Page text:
From: Alexander E. Patrakov on
26.03.2010 21:02, Alan Cox wrote:

> You can then do this
> static int ml_explode = 1;
> module_param(ml_explode, int, 0600);
> MODULE_PARM_DESC(ml_expode, "Set this to zero to disabling multilink \
> fragmentation when talking to cisco devices");
> which will let you load the module with the option ml_explode = 0 if you
> want that property.
> Making it runtime per link selectable would be nicer but thats a bit more
> work.

Doesn't it work already via echoing values to
/sys/module/ppp/generic/parameters/ml_explode in the above code?

Alexander E. Patrakov
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From: Ben McKeegan on
>>> Making it runtime per link selectable would be nicer but thats a bit more
>>> work.
>> Doesn't it work already via echoing values to
>> /sys/module/ppp/generic/parameters/ml_explode in the above code?
> Thats runtime (and why I set 0600 in the permissions for the example) but
> not per link.

I needed to do something similar a while back and I took a very
different approach, which I think is more flexible. Rather than
implement a new round-robin scheduler I simply introduced a target
minimum fragment size into the fragment size calculation, as a per
bundle parameter that can be configured via a new ioctl. This modifies
the algorithm so that it tries to limit the number of fragments such
that each fragment is at least the minimum size. If the minimum size is
greater than the packet size it will not be fragmented all but will
instead just get sent down the next available channel.

A pppd plugin generates the ioctl call allowing this to be tweaked per
connection. It is more flexible in that you can still have the larger
packets fragmented if you wish.

We've used a variant of this patch on our ADSL LNS pool for a few years
now with varying results. We originally did it to save bandwidth as we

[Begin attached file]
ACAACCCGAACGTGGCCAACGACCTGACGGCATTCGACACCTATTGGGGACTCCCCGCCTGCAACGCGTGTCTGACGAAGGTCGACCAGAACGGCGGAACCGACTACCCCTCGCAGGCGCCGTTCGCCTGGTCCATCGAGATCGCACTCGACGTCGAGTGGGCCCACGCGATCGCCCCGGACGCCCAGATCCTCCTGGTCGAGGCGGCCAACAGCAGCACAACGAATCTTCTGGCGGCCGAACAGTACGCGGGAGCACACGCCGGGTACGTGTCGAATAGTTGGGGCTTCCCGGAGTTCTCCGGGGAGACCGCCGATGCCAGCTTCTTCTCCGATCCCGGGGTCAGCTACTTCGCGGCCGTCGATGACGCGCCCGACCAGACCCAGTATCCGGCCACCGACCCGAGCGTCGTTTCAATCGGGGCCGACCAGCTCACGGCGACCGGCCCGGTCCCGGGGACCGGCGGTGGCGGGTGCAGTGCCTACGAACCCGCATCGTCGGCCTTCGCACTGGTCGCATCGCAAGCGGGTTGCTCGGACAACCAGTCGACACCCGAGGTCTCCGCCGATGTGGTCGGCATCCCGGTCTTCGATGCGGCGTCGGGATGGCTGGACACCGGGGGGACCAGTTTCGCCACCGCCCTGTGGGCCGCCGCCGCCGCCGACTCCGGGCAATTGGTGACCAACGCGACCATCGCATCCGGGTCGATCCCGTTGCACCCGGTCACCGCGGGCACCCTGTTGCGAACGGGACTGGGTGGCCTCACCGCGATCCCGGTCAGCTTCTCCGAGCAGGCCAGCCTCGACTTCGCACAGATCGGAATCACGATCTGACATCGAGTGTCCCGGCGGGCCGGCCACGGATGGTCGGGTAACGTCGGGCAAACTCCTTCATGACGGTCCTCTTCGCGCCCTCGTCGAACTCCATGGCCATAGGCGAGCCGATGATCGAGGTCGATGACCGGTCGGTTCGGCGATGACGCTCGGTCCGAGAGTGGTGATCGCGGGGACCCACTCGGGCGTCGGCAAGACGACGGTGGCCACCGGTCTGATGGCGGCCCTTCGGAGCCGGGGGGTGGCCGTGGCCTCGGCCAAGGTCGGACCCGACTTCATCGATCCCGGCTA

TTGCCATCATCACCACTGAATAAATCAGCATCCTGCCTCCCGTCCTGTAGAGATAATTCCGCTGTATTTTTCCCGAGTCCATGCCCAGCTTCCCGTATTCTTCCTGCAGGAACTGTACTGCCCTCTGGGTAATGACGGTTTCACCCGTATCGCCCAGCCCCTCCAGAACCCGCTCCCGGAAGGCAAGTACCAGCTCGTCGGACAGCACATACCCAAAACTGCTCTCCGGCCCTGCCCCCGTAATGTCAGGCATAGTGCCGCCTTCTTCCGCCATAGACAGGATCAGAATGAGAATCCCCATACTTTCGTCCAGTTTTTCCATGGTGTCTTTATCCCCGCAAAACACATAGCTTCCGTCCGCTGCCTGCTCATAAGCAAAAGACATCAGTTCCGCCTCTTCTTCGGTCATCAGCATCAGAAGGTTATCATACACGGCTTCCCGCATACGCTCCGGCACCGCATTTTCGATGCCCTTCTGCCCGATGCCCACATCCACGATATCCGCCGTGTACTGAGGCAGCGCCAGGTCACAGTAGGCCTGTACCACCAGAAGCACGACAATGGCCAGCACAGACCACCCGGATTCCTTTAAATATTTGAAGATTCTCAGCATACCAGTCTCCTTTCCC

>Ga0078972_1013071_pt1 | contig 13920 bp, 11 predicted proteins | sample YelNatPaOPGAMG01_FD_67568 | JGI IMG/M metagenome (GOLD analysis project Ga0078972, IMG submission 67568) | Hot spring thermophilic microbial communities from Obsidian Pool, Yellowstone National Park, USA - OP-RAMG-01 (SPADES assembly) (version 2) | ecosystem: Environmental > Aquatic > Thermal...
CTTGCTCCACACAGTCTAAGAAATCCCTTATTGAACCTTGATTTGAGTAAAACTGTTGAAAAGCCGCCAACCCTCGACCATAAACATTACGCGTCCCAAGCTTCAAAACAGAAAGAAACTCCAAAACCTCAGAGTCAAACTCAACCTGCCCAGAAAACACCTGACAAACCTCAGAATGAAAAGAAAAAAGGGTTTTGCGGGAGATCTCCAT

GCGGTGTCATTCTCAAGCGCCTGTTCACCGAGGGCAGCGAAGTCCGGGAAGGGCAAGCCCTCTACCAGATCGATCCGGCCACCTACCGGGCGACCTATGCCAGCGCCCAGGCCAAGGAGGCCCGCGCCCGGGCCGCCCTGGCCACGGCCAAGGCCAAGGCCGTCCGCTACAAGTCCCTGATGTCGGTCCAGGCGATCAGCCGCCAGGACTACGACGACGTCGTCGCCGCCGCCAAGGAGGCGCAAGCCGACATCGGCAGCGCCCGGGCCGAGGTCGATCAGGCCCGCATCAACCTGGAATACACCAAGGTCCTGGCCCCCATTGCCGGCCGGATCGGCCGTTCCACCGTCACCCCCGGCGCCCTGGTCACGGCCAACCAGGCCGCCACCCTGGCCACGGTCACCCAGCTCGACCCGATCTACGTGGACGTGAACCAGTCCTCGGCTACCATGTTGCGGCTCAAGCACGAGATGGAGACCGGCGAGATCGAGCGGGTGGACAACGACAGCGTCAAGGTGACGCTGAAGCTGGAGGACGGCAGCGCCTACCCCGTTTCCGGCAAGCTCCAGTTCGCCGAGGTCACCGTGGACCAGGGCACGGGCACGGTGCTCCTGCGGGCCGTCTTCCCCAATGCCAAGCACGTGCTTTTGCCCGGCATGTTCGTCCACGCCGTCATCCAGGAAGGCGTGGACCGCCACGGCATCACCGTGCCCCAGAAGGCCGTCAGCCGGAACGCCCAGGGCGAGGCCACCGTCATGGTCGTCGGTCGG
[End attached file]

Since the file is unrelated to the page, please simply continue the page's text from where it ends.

have a per packet overhead and fragmenting tiny packets such as VoIP
across a bundle of 4 lines made no sense at all. We've experimented
with higher minimum settings up to and above the link MTU, thus
achieving the equivalent of Richard's patch.

In some cases this has improved performance, others it makes it worse.
It depends a lot on the lines and traffic patterns, and it is certainly
not a change we would wish to have on by default. Any solution going
into mainline kernel would need to be tunable per connection. One of
the issues seems to be with poor recovery from packet loss on low
volume, highly delay sensitive traffic on large bundles of lines. With
Linux at both ends you are relying on received sequence numbers to
detect loss. When packets are being fragmented across all channels and
a fragment is lost, the receiving system is able to spot the lost
fragment fairly quickly. Once you start sending some multilink frames
down individual channels, it takes a lot longer for the receiver to
notice the packet loss on an individual channel. Until another fragment
is successfully received on the lossy channel, the fragments of the
incomplete frame sit in the queue clogging up the other channels (the
receiver is attempting to preserve the original packet order and is
still waiting for the lost fragment).

Original patch attached. This almost certainly needs updating to take
account of other more recent changes in multi link algorithm but it may
provide some inspiration.